First of all, can you pitch us your company in just a few sentences?
ARED is a technology for social good company. We have developed a smart kiosk and wifi platform to facilitate access to connectivity and digital services included government services in rural, semi urban and urban areas in Africa.
Can you tell us more about yourself, your personal background, your experience and how you went to this journey?
I was born in Kenya but Grew up in Burundi until I graduated high school in 1996. My parents were Rwandan refugees living in Burundi, and when the war started in Burundi in the 90’s, after graduation in 1996 my parents decided to send my sister and I to the USA, in Atlanta to live with my aunt and continue our studies. I got admitted at Georgia state University in January 1997 to study computer science. But I was not an academic, I did graduate university in 2003, but my passion was entrepreneurship. I started several businesses from 1998 from sales man of water filtration system, selling cell phones when they came out, selling organic jus and they all failed. But in 2006, I started a logistic company called Umg Logistics LLC and that became my first successful company. But in 2008, the financial crash happened, and made me decide that it was time to move back on the african continent. So, in 2009, I spent 6 month researching what field I should get into, and energy sector was the field that interest me the most. I use to go to Burundi and Rwanda on vacation, and what was amazing to see is the growth of cell phones usage, everyone had a cell phone but charging was a problem, and that is how I came up with this solar kiosk platform. It took 3.5 years to build the first prototype, and in November 2012, I sold my company, sold all my belongings, bough a one-way ticket back home and left the US. Today I am also an author, I recently release my first book called “My African Dream”, my new focus now is to inspire and educate the youth of Africa to focus on the opportunities on the continent instead of trying to leave. The continent has changed dramatically, and I believe by changing the narrative of Africa, we can inspire the next generation to carry on the baton.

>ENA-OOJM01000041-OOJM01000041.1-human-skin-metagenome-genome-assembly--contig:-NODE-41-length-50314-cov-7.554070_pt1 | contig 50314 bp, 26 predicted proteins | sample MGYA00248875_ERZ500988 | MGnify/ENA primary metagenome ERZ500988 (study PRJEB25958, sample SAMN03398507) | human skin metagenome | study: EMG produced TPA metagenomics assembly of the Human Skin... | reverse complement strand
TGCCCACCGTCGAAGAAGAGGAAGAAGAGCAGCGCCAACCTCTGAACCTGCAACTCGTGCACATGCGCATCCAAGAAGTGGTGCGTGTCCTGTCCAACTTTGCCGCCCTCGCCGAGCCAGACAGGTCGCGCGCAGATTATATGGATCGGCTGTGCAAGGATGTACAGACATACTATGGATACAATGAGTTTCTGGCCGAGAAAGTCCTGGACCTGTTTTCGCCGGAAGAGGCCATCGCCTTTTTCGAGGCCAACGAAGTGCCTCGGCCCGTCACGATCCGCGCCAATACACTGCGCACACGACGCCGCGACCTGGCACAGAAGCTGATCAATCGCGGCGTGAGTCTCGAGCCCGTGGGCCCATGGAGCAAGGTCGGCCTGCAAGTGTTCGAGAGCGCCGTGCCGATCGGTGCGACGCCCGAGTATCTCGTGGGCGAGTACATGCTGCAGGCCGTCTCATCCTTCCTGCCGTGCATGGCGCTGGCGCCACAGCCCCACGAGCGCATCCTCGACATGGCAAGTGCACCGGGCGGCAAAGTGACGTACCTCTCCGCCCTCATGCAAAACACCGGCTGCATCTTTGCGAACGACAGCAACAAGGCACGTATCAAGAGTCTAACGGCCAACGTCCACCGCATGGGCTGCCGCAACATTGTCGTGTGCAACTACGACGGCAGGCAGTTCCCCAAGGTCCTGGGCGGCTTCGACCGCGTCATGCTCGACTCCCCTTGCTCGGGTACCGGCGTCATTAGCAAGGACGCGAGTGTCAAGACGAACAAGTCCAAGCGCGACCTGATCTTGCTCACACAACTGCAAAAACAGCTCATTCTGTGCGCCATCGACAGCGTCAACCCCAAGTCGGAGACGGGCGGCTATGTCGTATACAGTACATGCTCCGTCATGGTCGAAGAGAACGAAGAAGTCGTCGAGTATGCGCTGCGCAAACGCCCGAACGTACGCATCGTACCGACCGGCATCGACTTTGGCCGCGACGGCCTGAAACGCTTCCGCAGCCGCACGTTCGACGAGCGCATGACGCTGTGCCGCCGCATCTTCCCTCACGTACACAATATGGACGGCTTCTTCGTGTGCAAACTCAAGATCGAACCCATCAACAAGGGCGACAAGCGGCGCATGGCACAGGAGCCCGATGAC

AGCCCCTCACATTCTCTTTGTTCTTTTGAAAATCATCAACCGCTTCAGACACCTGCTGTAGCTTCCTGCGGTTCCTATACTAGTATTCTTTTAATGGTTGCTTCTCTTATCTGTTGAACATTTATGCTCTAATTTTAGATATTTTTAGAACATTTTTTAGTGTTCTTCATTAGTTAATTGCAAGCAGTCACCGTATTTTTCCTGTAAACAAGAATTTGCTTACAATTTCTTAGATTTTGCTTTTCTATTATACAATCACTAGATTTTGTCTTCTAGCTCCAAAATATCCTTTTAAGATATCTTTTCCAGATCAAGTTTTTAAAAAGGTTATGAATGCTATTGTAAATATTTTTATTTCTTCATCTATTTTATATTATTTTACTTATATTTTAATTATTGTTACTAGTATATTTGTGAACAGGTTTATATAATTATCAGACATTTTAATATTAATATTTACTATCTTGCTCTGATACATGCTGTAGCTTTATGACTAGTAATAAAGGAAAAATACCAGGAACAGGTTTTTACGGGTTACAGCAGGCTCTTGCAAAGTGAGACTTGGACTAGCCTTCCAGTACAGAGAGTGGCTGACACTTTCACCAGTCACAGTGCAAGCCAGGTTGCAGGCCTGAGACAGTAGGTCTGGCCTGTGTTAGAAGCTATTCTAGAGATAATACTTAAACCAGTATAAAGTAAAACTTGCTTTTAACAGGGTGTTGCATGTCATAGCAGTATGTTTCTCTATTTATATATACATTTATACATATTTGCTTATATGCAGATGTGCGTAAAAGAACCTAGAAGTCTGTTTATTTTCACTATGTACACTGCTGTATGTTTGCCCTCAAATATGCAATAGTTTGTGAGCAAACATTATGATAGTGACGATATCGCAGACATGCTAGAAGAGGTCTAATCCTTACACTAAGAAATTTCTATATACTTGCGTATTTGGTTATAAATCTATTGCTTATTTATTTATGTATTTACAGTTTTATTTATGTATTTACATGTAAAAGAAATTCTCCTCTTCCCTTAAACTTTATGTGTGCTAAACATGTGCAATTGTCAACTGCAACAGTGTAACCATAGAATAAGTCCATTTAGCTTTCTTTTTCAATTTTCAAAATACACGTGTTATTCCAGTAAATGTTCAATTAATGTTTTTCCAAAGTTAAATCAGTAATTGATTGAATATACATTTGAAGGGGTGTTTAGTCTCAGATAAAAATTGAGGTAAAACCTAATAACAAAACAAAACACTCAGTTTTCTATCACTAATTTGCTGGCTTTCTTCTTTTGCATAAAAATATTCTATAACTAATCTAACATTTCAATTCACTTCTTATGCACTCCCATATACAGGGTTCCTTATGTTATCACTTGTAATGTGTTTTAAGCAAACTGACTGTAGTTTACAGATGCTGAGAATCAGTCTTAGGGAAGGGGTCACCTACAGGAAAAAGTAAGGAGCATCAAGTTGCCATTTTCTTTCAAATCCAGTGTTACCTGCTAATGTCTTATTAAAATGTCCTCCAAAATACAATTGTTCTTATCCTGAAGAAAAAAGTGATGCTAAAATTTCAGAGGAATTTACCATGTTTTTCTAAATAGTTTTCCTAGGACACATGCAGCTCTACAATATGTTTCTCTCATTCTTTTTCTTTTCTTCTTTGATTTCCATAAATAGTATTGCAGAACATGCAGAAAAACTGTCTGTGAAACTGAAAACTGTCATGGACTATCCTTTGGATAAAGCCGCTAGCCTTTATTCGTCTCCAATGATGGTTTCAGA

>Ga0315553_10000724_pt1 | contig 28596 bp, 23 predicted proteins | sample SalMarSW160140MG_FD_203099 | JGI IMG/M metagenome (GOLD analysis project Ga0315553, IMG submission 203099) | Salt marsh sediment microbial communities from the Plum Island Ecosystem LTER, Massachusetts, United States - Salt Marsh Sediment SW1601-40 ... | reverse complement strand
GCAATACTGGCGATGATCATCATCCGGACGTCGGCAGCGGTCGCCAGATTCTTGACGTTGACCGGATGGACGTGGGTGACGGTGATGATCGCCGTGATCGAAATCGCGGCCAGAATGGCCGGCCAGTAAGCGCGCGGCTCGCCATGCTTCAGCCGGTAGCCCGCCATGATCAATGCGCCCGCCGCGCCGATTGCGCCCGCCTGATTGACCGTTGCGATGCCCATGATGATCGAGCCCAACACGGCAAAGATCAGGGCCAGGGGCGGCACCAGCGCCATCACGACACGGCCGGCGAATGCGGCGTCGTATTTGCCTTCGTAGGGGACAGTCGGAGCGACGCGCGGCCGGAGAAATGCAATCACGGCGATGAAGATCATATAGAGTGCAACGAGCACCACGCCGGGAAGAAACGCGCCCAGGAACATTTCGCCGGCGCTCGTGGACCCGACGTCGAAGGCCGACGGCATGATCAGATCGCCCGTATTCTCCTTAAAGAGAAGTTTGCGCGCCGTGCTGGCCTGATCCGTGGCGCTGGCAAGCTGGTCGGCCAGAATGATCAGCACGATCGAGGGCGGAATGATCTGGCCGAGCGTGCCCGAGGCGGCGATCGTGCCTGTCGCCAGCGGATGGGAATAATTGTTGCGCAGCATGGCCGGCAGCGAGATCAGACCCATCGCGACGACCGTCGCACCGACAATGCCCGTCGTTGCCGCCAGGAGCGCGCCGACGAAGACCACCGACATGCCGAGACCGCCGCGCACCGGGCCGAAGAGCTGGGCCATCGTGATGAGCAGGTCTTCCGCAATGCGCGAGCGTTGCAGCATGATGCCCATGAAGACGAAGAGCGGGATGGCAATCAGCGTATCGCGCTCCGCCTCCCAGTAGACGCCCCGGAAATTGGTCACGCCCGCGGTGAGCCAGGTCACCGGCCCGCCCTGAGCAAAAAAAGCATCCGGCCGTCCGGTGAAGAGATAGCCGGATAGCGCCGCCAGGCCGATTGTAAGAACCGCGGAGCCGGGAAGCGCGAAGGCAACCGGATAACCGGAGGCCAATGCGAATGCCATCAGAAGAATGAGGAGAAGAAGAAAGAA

Can you tell us more about Rwanda ? Why this market?